If you would ask the constantly growing Israeli cryptocurrencies community what’s their biggest obstacle you'll most certainly get the response: the banks. Clients were repeatedly refused by their banks to receive payments derived from their activities involving cryptocurrencies, given the reasoning that the funds derived from an unknown origin, and overall, the transactions were deemed as risky in terms of anti-money laundering and terrorism financing laws.

As of last week this might be changing. The Israeli Supervisor of Banks has updated the Proper Banking Conduct Directive No. 411 (“Directive”), recognizing the need to provide better clarity to the Israeli banks and their clients as the industry matures and cryptocurrencies (termed virtual coins under Israeli law) gain more adaptation.

In its Directive the Supervisor sets the tone by clarifying that banks cannot refuse facilitating cryptocurrency related transactions merely because where the funds originated from or destined to. This guidance follows a number of court decisions declaring that a general policy applied by some of the Israeli banks to refuse serving their clients solely because the funds originated from or destined to cryptocurrency related activities is unreasonable and therefore illegal.

The Supervisor instructs the banks to conduct their own risk assessment and evaluation with respect to AML and CTF.

Following the assessment, each bank shall adopt dedicated policies and procedures to enable the facilitation of payments derived from the activity in cryptocurrencies. The following parameters should be included as part of the assessment: (1) The type of cryptocurrency (2) The level of anonymity it allows for its users (3) The nature and extent of use (4) The identity of the cryptocurrency service provider.

Here are some key highlights from the Directive relating to new guidance scheduled to take effect within 3 months time:

  1. The banks shouldn’t refuse to facilitate payments connected to cryptocurrency for the sole reason that the funds originated from or destined to a an activity which entwines with cryptocurrency, if the cryptocurrency service provider, whom is a party to the activity has received a permit from the Supervisor of Capital Market, Insurance and Savings Authority, to provide a service in financial assets regarding cryptocurrencies (or holds a transitional permit to do so) .
  2. The banks shall establish methods of operation with regard to licensed cryptocurrency service providers either in Israel or abroad. The following factors would need to be considered: (a) The original country of incorporation and the respective legal prohibition on AML and CTF activities in that country. (b) The policies and procedures of the service provider with regard to AML and CTF risk management.
  3. The banks shall establish risk assessment policy related to the different cryptocurrency routes. For example, routes with lower risk could be: (1) Cryptocurrencies received directly through mining activities, and the specific wallet address has never seen any other movements. (2) Cryptocurrencies that have been purchased or sold from/too the same wallet address for the same client and this wallet hasn’t seen any other movement.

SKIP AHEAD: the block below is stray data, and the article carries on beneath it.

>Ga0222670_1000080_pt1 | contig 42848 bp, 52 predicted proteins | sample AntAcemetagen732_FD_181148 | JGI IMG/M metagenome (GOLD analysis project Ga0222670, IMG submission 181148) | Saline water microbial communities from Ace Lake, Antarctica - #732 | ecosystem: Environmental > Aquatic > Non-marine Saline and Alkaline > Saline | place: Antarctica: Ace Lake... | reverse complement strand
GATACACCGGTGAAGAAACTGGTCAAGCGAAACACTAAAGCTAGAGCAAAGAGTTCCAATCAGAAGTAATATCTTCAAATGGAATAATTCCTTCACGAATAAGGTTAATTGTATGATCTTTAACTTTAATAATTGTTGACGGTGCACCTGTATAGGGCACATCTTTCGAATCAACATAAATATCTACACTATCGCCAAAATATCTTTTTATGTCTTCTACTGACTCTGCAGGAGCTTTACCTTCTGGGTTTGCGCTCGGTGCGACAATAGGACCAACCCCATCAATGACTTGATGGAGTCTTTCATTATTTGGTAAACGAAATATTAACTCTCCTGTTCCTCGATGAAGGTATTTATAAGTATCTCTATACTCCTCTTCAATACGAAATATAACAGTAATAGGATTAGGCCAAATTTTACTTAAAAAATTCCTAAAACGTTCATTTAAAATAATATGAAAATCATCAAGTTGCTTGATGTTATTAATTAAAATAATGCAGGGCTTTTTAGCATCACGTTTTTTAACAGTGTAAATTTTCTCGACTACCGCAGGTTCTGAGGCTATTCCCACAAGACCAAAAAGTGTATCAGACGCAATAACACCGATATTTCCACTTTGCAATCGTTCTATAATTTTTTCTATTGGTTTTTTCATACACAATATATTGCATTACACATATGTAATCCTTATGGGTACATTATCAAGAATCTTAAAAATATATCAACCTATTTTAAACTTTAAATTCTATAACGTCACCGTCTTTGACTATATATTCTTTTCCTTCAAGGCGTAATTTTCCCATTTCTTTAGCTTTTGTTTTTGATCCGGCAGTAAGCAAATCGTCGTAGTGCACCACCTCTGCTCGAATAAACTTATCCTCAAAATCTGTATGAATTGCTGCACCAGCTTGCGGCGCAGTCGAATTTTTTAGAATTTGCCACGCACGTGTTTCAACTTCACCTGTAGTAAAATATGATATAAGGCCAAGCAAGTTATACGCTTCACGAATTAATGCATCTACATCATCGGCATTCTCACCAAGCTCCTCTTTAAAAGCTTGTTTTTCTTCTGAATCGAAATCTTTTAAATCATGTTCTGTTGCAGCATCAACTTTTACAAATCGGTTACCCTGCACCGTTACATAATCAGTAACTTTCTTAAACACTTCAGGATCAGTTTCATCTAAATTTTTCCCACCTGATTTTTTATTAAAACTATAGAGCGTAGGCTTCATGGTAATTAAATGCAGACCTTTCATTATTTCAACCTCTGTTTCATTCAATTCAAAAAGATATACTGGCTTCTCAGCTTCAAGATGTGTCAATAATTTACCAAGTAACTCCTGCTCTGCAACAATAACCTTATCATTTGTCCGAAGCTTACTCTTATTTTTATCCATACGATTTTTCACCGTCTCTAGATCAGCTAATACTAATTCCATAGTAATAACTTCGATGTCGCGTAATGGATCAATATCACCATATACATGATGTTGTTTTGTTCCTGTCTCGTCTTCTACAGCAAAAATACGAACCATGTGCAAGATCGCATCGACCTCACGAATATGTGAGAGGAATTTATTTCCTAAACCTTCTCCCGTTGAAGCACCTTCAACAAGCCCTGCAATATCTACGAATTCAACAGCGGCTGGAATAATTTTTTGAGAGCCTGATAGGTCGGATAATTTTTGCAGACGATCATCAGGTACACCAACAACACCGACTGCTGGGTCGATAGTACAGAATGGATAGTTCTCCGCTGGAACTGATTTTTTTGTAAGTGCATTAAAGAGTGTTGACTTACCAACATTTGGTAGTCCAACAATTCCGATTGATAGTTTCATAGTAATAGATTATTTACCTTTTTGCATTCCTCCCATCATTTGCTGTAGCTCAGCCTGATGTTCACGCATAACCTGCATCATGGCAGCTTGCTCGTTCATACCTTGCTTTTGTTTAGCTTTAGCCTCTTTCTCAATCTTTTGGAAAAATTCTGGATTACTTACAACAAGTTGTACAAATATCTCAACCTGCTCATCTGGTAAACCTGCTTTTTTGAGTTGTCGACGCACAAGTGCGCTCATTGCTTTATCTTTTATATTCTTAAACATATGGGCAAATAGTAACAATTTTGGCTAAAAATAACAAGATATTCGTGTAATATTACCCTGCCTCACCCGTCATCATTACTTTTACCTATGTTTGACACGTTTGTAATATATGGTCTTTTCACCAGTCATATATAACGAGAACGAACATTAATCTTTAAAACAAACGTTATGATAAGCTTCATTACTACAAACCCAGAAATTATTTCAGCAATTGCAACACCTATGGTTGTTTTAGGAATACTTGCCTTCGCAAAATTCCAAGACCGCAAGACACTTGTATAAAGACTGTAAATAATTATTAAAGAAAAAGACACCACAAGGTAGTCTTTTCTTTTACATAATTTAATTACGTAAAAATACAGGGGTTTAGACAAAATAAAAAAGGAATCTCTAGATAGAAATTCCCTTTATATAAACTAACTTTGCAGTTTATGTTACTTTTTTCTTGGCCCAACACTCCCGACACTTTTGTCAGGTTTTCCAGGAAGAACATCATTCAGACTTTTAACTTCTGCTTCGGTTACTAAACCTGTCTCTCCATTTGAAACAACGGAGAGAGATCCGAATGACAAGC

4. The banks shall be required to identify the source of the funds used for the purchase of cryptocurrencies so long as the client’s business activity exceeds 50,000 NIS a year.
  5. The banks shall be required to establish policies regarding their client’s activities and usage of P2P platforms, which allow the exchange of cryptocurrencies without the intervention and supervision of the platform, and the respective controls on such transactions in case it allows such services.
  6. The banks are permitted to request a written professional opinion, which supports and approves the route of the cryptocurrencies.
  7. The banks should not provide services when to the best of their knowledge, the service provider violates the provisions of the law regarding the permit requirements or the registration in its country of corporation.
  8. The banks are permitted to request a certificate of approval from the Israel Taxes Authority, regarding the duly payments of taxes on profits or income gained from the usage of cryptocurrencies.
  9. Banks are required to report on the extent of activities it holds in cryptocurrencies, its major risk points and its monitoring policy, to its management and to the board of directors at least once every six months.

While the Directive is certainly a step forward in allowing the Israeli crypto scene to receive banking services in Israel, it remains to be seen how the Israeli banks interpret their risk management policy’s obligation. A too conservative, risk-averse position might signal the market that nothing is new under the sun, pushing more businesses outside of Israel. While a pragmatic policy, adhered to the technological and business developments of the market might provide a significant push forward to an already vibrant Israeli crypto industry.